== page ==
When producer/reporters Fernando Suarez, BA’01, and Eloise Harper, BS’02, started covering U.S. Sen. Hillary Clinton’s presidential campaign last fall, they could have passed for contestants on the reality show The Amazing Race. Clinton flew around Iowa and the country on a chartered plane, while Suarez and Harper, working for competing television networks, dashed madly after her, patching together commercial flights and speeding down interstates in rented white Pontiacs, GPS units at the ready.
“We didn’t even have time to eat,” Suarez says. “It was all about beating Clinton to an event.”
The demands of a 24/7 news culture led the networks to assign “embedded” producers to this year’s presidential campaigns: young, off-air staffers charged with finding the news buried in the repetitive routine of stumping for votes. As the eyes and ears of their networks (he works for CBS, she for ABC), Suarez and Harper attended every event to which Clinton allowed press access, with laptops and video cameras in tow.
“We have to write and shoot and do radio,” Harper says, noting that this includes several blog entries a day. “We worry about all the platforms.”
The reporters’ logistics eased up once the campaign began organizing travel, food and lodging for the press corps, but the grueling schedule did not. When we tracked down Harper and Suarez in April, they were more than six months into a regimen of 12- to 20-hour workdays. Suarez had just one day free between late October and Super Tuesday in March.
“There are tough moments, but you realize there is nowhere else you’d rather be,” Suarez says. “We’ve been to more than 40 states, to so many corners and rural areas. It gives you an amazing picture of the country. There are so many different concerns that people have.”
Suarez and Harper, who knew each other at Vanderbilt, were delighted to meet up on the trail. Together with another young reporter from Fox, they logged the most time on the road with Clinton’s press corps. They developed such detailed knowledge of the campaign that they instantly recognize the smallest changes in rhetoric, message and mood.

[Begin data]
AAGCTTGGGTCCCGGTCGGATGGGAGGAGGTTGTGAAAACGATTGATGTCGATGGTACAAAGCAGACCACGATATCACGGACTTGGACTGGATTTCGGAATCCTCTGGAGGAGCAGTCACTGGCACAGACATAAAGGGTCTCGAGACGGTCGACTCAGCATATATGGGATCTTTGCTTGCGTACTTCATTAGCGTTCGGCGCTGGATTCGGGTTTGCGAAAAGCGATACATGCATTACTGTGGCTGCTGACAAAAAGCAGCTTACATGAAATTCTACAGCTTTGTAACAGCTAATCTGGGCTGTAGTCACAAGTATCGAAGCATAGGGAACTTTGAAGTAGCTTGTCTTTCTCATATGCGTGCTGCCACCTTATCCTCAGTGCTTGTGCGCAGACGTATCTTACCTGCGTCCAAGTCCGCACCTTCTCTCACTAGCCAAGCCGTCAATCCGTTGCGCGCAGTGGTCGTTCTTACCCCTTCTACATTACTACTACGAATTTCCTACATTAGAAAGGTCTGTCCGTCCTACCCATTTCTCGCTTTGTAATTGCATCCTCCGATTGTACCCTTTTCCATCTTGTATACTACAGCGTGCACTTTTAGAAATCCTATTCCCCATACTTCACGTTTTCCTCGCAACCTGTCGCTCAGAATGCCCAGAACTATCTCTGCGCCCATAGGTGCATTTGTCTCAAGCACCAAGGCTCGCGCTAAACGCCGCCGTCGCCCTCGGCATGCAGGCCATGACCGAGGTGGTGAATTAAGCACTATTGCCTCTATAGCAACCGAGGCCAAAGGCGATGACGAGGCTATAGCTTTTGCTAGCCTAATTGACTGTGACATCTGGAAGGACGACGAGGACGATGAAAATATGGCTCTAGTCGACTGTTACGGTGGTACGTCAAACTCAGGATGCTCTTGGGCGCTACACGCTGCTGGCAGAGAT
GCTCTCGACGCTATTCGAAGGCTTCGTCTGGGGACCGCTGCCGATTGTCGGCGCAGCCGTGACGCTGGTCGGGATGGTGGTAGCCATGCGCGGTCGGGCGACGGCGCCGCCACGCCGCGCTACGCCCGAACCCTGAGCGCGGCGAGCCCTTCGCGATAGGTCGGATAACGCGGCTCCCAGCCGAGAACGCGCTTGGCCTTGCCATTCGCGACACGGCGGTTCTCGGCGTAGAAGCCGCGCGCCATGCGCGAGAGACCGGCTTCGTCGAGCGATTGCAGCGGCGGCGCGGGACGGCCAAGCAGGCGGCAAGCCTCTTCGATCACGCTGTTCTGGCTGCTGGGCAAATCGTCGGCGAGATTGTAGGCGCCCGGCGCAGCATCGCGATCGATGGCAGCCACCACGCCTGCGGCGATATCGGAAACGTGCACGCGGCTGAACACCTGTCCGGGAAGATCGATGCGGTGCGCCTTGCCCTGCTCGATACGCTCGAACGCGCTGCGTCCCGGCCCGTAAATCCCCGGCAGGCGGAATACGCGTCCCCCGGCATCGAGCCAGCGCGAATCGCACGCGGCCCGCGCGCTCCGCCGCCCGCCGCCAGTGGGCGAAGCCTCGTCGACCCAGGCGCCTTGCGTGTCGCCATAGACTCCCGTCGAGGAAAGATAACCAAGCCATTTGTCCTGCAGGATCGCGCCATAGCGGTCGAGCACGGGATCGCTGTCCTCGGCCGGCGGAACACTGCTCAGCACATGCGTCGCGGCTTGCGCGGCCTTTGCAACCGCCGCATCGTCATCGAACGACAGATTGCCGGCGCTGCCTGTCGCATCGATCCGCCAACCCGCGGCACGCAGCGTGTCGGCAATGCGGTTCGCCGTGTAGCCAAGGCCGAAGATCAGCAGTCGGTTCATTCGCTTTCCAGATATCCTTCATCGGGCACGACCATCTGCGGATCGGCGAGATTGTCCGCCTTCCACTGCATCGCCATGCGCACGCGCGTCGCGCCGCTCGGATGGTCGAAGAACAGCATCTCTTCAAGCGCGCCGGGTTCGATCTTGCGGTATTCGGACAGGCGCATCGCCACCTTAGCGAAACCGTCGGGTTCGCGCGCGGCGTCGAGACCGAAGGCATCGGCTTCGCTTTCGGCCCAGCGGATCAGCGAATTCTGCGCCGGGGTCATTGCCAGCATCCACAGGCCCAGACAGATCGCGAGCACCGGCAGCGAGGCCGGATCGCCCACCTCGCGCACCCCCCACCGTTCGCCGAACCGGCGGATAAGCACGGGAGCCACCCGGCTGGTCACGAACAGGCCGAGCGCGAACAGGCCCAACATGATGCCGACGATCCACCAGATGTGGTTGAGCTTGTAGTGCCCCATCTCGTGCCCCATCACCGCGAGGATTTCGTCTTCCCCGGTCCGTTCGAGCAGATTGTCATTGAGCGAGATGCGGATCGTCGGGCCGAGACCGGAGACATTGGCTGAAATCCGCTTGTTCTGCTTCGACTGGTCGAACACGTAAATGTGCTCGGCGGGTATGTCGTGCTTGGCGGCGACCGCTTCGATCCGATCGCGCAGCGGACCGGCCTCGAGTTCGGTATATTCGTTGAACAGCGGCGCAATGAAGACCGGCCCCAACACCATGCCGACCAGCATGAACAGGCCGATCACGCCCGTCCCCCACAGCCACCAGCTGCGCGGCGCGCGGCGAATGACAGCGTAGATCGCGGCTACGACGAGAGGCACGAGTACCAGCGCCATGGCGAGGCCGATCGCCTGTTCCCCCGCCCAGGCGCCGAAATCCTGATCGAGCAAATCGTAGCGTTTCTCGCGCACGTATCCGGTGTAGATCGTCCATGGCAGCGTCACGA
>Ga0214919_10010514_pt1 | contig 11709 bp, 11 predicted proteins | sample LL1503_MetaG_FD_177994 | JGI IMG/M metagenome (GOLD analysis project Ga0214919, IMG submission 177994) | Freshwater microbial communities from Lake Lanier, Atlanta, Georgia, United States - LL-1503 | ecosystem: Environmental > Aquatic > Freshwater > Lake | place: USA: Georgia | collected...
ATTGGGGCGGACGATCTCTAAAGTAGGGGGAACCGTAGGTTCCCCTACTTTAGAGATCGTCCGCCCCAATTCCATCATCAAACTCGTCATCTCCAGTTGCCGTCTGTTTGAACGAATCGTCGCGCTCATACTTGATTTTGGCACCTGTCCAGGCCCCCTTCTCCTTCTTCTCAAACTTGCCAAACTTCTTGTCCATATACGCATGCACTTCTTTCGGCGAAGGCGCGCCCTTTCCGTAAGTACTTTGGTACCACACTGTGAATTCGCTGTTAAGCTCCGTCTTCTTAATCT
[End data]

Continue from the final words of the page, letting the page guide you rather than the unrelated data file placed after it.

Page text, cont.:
Their cameras always at the ready, these reporters can catch unscripted moments that once never would have been recorded. Harper’s video of Clinton reacting to flags falling behind her after a press conference last November got hundreds of thousands of hits on ABC’s Web site.
Suarez hopes his experience encourages other Vanderbilt students who may have an interest in journalism.
“There’s no official journalism program at Vanderbilt, but you can do this,” Suarez says, crediting Professor Richard Pride’s class in political journalism with piquing his interest in the field.
Suarez went to work in journalism immediately after graduation. Harper spent her first year out as a financial analyst, but quickly realized she wanted to change careers. Both made quick progress at their networks, learning the ropes as bookers and fledgling producers. Now they are at the center of the political universe, helping to break stories that could affect the course of this country for years into the future.
Harper and Suarez are not sure what comes next. Having proved their skills, smarts and tenacity covering this historic election, both are poised for bright futures in broadcast journalism.
© 2013 Vanderbilt University
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